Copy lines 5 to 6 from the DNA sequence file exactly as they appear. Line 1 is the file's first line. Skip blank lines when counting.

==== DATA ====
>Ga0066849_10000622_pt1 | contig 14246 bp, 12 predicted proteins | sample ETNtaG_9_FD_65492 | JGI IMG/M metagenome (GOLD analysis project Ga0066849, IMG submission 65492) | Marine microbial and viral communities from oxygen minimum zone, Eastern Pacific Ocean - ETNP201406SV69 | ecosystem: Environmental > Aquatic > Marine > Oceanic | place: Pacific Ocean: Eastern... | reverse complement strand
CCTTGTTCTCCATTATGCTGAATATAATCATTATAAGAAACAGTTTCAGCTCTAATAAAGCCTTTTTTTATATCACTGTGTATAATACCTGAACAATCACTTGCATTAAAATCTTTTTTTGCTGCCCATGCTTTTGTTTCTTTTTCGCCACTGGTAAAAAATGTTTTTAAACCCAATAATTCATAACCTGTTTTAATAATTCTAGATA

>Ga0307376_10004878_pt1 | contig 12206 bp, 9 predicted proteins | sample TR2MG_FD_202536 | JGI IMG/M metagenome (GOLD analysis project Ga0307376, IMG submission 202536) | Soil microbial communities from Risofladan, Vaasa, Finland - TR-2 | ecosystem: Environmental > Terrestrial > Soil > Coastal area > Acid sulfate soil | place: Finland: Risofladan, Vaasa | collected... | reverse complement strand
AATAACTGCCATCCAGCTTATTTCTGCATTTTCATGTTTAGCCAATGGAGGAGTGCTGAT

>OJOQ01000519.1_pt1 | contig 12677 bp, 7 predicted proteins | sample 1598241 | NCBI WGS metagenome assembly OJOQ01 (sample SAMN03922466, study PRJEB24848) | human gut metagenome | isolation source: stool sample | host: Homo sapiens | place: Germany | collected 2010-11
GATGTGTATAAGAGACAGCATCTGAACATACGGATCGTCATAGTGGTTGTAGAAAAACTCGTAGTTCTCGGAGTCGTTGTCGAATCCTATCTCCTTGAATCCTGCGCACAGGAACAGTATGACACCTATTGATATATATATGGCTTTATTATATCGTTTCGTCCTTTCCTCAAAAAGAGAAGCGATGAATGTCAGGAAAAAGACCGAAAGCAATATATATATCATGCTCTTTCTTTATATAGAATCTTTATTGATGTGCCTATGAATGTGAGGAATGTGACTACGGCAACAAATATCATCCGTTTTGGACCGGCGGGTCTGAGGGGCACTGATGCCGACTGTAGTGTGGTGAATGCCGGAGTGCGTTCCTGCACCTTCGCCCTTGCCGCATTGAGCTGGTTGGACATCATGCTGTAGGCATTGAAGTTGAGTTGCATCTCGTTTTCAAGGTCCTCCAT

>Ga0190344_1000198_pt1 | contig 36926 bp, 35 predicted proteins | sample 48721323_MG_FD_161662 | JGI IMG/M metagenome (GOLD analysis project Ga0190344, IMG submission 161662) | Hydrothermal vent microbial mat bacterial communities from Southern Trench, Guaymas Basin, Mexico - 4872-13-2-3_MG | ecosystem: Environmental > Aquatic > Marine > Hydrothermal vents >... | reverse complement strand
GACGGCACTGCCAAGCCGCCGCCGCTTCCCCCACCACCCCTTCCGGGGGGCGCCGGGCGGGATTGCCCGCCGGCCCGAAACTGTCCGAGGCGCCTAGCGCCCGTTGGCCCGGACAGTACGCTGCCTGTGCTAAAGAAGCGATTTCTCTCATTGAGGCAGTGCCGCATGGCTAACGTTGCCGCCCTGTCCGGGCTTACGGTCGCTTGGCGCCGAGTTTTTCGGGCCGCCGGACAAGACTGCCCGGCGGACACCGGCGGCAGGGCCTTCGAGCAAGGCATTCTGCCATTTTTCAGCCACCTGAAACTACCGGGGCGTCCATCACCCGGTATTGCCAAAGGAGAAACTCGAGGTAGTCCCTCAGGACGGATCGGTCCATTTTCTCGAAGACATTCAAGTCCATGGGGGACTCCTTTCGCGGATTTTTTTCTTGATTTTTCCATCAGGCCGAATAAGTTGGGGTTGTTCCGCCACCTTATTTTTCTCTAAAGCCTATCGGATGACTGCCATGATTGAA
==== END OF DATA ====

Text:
>OJOQ01000519.1_pt1 | contig 12677 bp, 7 predicted proteins | sample 1598241 | NCBI WGS metagenome assembly OJOQ01 (sample SAMN03922466, study PRJEB24848) | human gut metagenome | isolation source: stool sample | host: Homo sapiens | place: Germany | collected 2010-11
GATGTGTATAAGAGACAGCATCTGAACATACGGATCGTCATAGTGGTTGTAGAAAAACTCGTAGTTCTCGGAGTCGTTGTCGAATCCTATCTCCTTGAATCCTGCGCACAGGAACAGTATGACACCTATTGATATATATATGGCTTTATTATATCGTTTCGTCCTTTCCTCAAAAAGAGAAGCGATGAATGTCAGGAAAAAGACCGAAAGCAATATATATATCATGCTCTTTCTTTATATAGAATCTTTATTGATGTGCCTATGAATGTGAGGAATGTGACTACGGCAACAAATATCATCCGTTTTGGACCGGCGGGTCTGAGGGGCACTGATGCCGACTGTAGTGTGGTGAATGCCGGAGTGCGTTCCTGCACCTTCGCCCTTGCCGCATTGAGCTGGTTGGACATCATGCTGTAGGCATTGAAGTTGAGTTGCATCTCGTTTTCAAGGTCCTCCAT